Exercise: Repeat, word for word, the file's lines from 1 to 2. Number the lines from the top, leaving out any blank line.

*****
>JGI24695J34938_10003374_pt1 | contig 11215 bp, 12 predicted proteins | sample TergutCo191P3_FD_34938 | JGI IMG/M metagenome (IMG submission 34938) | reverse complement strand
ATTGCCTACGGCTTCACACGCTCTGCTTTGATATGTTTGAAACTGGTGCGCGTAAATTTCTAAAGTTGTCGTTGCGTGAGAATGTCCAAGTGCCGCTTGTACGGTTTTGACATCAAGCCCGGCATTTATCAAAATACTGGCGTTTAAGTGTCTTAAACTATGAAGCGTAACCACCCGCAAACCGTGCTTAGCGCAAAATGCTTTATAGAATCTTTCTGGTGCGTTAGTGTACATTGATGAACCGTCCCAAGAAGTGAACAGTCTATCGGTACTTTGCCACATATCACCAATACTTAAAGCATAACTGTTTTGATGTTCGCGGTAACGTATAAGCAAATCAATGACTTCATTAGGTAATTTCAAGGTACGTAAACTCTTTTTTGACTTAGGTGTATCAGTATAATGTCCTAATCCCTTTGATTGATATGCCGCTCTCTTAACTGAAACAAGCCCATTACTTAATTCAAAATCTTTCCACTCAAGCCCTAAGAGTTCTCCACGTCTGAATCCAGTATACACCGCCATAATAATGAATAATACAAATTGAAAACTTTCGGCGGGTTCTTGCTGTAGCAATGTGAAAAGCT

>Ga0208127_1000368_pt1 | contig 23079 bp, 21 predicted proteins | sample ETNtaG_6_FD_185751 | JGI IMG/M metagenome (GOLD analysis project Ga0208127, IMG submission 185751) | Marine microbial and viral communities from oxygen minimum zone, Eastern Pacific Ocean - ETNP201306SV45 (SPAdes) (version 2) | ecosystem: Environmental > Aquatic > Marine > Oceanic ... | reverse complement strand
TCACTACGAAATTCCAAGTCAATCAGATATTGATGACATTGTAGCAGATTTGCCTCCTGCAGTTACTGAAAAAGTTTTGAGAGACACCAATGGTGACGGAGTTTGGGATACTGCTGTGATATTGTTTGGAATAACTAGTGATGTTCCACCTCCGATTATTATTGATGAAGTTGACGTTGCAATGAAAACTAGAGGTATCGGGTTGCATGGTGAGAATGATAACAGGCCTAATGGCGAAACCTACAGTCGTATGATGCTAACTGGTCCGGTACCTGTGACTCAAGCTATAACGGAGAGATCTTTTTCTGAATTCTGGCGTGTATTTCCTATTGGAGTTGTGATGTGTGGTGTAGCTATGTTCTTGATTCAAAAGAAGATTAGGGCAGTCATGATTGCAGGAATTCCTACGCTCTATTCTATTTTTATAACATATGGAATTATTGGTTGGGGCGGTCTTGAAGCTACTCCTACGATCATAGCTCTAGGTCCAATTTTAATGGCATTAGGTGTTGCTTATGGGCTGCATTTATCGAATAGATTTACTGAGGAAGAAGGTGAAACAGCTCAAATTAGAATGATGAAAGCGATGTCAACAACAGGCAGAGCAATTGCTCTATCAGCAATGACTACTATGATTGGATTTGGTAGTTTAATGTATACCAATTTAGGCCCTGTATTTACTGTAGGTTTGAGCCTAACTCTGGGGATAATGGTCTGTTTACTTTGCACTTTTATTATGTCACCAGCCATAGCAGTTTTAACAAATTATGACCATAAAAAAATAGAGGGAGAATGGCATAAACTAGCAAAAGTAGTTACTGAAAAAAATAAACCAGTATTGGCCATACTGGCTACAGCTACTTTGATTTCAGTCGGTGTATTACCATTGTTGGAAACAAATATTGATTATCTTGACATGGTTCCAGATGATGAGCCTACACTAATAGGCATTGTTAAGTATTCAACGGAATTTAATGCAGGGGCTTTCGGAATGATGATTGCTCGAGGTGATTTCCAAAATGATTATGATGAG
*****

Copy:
>JGI24695J34938_10003374_pt1 | contig 11215 bp, 12 predicted proteins | sample TergutCo191P3_FD_34938 | JGI IMG/M metagenome (IMG submission 34938) | reverse complement strand
ATTGCCTACGGCTTCACACGCTCTGCTTTGATATGTTTGAAACTGGTGCGCGTAAATTTCTAAAGTTGTCGTTGCGTGAGAATGTCCAAGTGCCGCTTGTACGGTTTTGACATCAAGCCCGGCATTTATCAAAATACTGGCGTTTAAGTGTCTTAAACTATGAAGCGTAACCACCCGCAAACCGTGCTTAGCGCAAAATGCTTTATAGAATCTTTCTGGTGCGTTAGTGTACATTGATGAACCGTCCCAAGAAGTGAACAGTCTATCGGTACTTTGCCACATATCACCAATACTTAAAGCATAACTGTTTTGATGTTCGCGGTAACGTATAAGCAAATCAATGACTTCATTAGGTAATTTCAAGGTACGTAAACTCTTTTTTGACTTAGGTGTATCAGTATAATGTCCTAATCCCTTTGATTGATATGCCGCTCTCTTAACTGAAACAAGCCCATTACTTAATTCAAAATCTTTCCACTCAAGCCCTAAGAGTTCTCCACGTCTGAATCCAGTATACACCGCCATAATAATGAATAATACAAATTGAAAACTTTCGGCGGGTTCTTGCTGTAGCAATGTGAAAAGCT